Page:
Iraq going the way of Syria

A Sunni movement more extreme than al-Qaida is challenging the Iraqi government.

by Norman A. Bailey  |  April 30, 2014  |  ARTICLES

The successors to Mohammed as leaders of the Muslim religion bore the title of "Caliph." The Caliphate has undergone numerous historical transformations and was never recognized by the Shiites, who claim that the legitimate line was cut short by illegitimate usurpers. After the Mongols captured Baghdad in the thirteenth century, the Caliphate moved to Cairo. When Egypt was conquered by the Turks in the sixteenth century, the Ottoman sultans adopted the title and assumed the leadership of Sunni Islam, at least in the Arab world, to accompany their political dominance.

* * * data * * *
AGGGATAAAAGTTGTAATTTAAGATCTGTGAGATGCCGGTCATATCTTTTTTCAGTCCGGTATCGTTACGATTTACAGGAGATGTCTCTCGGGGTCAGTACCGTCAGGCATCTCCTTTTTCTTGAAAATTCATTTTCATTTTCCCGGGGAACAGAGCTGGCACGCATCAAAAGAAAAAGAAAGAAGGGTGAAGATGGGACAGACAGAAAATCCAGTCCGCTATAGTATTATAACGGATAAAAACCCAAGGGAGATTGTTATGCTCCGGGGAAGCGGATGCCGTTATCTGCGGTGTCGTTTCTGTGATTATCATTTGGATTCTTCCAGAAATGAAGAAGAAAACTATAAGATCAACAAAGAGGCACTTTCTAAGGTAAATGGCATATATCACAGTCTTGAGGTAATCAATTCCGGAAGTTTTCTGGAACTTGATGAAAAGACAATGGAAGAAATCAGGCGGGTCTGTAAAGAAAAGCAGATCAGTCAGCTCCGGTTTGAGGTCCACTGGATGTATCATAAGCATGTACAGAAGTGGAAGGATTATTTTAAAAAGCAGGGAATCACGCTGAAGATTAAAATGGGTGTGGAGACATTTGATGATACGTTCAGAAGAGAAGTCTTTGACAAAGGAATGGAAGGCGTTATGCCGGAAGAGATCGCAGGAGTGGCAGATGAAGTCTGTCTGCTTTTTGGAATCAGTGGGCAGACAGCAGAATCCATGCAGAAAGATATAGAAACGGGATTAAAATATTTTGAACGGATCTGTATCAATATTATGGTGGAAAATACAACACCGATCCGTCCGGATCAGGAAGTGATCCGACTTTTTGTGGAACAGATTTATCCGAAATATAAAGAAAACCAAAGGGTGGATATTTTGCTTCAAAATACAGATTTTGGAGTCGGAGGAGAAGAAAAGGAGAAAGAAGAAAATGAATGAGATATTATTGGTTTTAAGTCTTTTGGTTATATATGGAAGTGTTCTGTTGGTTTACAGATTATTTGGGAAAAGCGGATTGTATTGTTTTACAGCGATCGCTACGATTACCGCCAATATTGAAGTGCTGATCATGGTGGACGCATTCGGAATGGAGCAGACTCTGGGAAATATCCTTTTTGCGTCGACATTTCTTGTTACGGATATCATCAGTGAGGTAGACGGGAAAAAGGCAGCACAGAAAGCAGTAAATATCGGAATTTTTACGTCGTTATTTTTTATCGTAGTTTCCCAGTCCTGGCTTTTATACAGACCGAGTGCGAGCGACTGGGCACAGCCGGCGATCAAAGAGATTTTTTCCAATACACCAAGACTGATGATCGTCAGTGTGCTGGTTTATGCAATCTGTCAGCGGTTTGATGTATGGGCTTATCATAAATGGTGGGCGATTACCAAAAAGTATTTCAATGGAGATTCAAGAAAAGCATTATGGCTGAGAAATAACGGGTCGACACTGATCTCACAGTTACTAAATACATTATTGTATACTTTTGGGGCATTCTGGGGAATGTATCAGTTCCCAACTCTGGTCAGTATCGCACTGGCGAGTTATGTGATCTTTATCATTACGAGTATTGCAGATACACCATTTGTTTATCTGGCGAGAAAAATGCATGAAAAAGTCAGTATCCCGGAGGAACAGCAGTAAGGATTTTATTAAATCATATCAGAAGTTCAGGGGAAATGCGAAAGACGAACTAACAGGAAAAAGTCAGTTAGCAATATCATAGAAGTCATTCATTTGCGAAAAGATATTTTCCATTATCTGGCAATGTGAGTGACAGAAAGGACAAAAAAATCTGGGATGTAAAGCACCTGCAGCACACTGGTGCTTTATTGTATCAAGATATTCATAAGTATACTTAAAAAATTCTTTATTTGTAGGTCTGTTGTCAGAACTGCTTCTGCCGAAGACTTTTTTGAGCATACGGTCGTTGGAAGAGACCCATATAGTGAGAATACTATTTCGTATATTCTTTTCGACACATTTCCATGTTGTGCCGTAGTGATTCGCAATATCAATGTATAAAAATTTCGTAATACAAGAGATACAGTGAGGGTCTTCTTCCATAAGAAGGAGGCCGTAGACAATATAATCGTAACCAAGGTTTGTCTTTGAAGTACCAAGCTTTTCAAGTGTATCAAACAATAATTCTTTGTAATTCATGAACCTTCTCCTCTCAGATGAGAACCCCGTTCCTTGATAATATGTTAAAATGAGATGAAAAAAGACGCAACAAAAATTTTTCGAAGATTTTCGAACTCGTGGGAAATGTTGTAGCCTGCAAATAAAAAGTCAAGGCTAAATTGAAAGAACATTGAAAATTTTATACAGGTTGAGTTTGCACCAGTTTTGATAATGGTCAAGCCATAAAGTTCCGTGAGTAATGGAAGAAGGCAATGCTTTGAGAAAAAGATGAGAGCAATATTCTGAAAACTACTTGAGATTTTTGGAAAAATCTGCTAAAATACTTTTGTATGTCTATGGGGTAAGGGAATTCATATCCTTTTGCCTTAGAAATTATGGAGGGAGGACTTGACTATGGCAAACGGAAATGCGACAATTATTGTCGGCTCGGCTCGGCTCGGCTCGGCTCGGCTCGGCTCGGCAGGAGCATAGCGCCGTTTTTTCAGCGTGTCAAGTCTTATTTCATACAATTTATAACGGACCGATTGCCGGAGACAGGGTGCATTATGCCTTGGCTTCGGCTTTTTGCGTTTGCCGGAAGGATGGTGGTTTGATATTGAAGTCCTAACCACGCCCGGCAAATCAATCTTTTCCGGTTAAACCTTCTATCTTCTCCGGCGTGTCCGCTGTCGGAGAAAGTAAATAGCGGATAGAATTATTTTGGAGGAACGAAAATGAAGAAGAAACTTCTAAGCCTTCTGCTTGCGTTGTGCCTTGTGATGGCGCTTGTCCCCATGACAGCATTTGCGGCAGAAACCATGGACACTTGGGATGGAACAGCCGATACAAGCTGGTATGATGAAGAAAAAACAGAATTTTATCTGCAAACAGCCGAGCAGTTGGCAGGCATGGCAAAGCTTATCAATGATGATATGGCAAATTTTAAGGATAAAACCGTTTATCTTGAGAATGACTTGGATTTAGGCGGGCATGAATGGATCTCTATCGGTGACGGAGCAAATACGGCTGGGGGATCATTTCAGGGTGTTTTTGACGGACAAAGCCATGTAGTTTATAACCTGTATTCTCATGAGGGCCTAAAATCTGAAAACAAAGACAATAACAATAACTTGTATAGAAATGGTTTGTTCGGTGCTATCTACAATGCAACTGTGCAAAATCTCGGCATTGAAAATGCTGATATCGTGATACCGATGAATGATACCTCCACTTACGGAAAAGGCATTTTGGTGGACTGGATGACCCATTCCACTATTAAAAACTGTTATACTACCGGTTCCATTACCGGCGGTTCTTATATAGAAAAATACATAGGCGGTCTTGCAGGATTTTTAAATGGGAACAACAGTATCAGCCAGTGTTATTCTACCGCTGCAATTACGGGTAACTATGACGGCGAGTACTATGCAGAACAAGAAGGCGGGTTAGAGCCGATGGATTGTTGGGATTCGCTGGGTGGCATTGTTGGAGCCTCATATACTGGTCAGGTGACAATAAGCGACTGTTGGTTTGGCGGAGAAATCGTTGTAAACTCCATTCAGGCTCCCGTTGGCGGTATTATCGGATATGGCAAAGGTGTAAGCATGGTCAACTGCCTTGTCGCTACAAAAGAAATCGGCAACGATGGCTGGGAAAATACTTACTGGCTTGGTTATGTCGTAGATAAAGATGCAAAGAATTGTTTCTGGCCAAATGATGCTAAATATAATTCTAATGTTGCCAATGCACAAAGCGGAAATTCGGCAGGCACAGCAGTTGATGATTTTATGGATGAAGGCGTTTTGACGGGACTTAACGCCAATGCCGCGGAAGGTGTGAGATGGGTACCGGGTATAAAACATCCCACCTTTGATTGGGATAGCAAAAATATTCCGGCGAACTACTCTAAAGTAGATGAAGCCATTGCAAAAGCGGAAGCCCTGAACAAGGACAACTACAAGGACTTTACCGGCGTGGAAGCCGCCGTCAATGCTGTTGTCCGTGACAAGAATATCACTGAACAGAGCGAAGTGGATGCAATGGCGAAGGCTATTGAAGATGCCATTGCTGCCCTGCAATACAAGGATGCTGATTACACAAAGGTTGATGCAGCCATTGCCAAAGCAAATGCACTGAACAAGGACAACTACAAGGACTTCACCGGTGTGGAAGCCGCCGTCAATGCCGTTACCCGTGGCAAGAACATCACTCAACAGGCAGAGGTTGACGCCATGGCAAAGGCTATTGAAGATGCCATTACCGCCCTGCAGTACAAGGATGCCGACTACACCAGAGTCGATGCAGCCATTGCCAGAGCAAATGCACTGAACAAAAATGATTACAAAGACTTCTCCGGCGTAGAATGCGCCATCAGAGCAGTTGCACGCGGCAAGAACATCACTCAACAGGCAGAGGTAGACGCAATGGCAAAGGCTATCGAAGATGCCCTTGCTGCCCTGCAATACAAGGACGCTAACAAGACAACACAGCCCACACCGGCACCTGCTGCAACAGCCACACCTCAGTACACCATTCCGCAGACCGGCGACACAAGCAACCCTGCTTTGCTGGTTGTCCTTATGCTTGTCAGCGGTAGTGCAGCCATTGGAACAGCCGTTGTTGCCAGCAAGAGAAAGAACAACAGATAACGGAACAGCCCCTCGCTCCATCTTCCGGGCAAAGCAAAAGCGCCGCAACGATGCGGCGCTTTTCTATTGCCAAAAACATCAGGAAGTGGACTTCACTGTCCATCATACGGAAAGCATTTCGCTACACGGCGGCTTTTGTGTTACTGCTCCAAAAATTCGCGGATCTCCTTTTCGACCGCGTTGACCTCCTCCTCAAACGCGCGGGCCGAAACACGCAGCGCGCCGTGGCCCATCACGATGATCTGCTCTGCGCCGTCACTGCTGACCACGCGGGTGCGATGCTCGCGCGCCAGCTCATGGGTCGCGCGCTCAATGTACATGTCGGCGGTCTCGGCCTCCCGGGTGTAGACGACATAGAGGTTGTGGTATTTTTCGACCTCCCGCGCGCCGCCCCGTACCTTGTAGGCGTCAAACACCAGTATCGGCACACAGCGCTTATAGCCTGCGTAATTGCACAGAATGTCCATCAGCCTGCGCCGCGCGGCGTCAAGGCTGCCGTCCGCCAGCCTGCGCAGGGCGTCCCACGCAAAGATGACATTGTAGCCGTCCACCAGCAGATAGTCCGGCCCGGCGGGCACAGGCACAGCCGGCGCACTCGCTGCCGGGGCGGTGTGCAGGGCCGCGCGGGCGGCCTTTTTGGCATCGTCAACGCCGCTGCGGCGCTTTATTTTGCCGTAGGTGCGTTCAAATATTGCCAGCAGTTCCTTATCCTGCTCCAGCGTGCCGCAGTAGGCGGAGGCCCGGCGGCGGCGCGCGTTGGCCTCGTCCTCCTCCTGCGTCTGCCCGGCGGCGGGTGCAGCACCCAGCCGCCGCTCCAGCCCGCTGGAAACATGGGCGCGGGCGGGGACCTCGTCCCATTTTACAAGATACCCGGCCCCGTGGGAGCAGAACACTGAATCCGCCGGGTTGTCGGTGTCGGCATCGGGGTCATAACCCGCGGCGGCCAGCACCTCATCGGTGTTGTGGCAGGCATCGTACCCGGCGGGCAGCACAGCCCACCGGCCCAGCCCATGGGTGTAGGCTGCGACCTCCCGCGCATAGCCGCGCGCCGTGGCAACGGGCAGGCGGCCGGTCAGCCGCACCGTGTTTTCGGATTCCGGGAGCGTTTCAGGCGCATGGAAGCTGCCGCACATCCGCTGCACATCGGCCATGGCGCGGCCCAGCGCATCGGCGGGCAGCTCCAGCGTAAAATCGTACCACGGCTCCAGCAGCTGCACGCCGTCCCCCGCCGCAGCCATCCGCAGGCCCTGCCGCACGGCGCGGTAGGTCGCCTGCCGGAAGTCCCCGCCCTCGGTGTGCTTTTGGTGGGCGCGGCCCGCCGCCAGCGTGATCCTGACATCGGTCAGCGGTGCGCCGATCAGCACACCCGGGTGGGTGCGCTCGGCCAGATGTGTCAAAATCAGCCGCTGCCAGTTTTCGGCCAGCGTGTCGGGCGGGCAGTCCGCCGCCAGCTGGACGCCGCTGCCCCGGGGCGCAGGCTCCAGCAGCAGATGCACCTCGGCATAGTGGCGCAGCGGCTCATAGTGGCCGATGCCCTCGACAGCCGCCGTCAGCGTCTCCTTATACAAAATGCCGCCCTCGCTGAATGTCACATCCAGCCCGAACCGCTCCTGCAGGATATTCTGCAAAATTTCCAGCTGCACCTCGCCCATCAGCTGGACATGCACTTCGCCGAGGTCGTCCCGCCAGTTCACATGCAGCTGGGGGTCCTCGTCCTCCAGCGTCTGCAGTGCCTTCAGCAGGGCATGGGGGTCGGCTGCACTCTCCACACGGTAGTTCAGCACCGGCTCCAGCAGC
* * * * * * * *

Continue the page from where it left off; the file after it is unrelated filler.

In 1923, under the leadership of Kemal Ataturk, the Turkish National Assembly abolished the Caliphate and exiled the last caliph and his family. Since then, Sunni Islam has been leaderless. At present, any prominent cleric can issue an authoritative ruling ("fatwa"), which, if unchallenged by others of equal stature, becomes part of religious or "Sharia" law. In the absence of a caliph, the religious authorities of al-Azhar University in Cairo and its ruling sheik have achieved a degree of acceptance as the final word on religious subjects.

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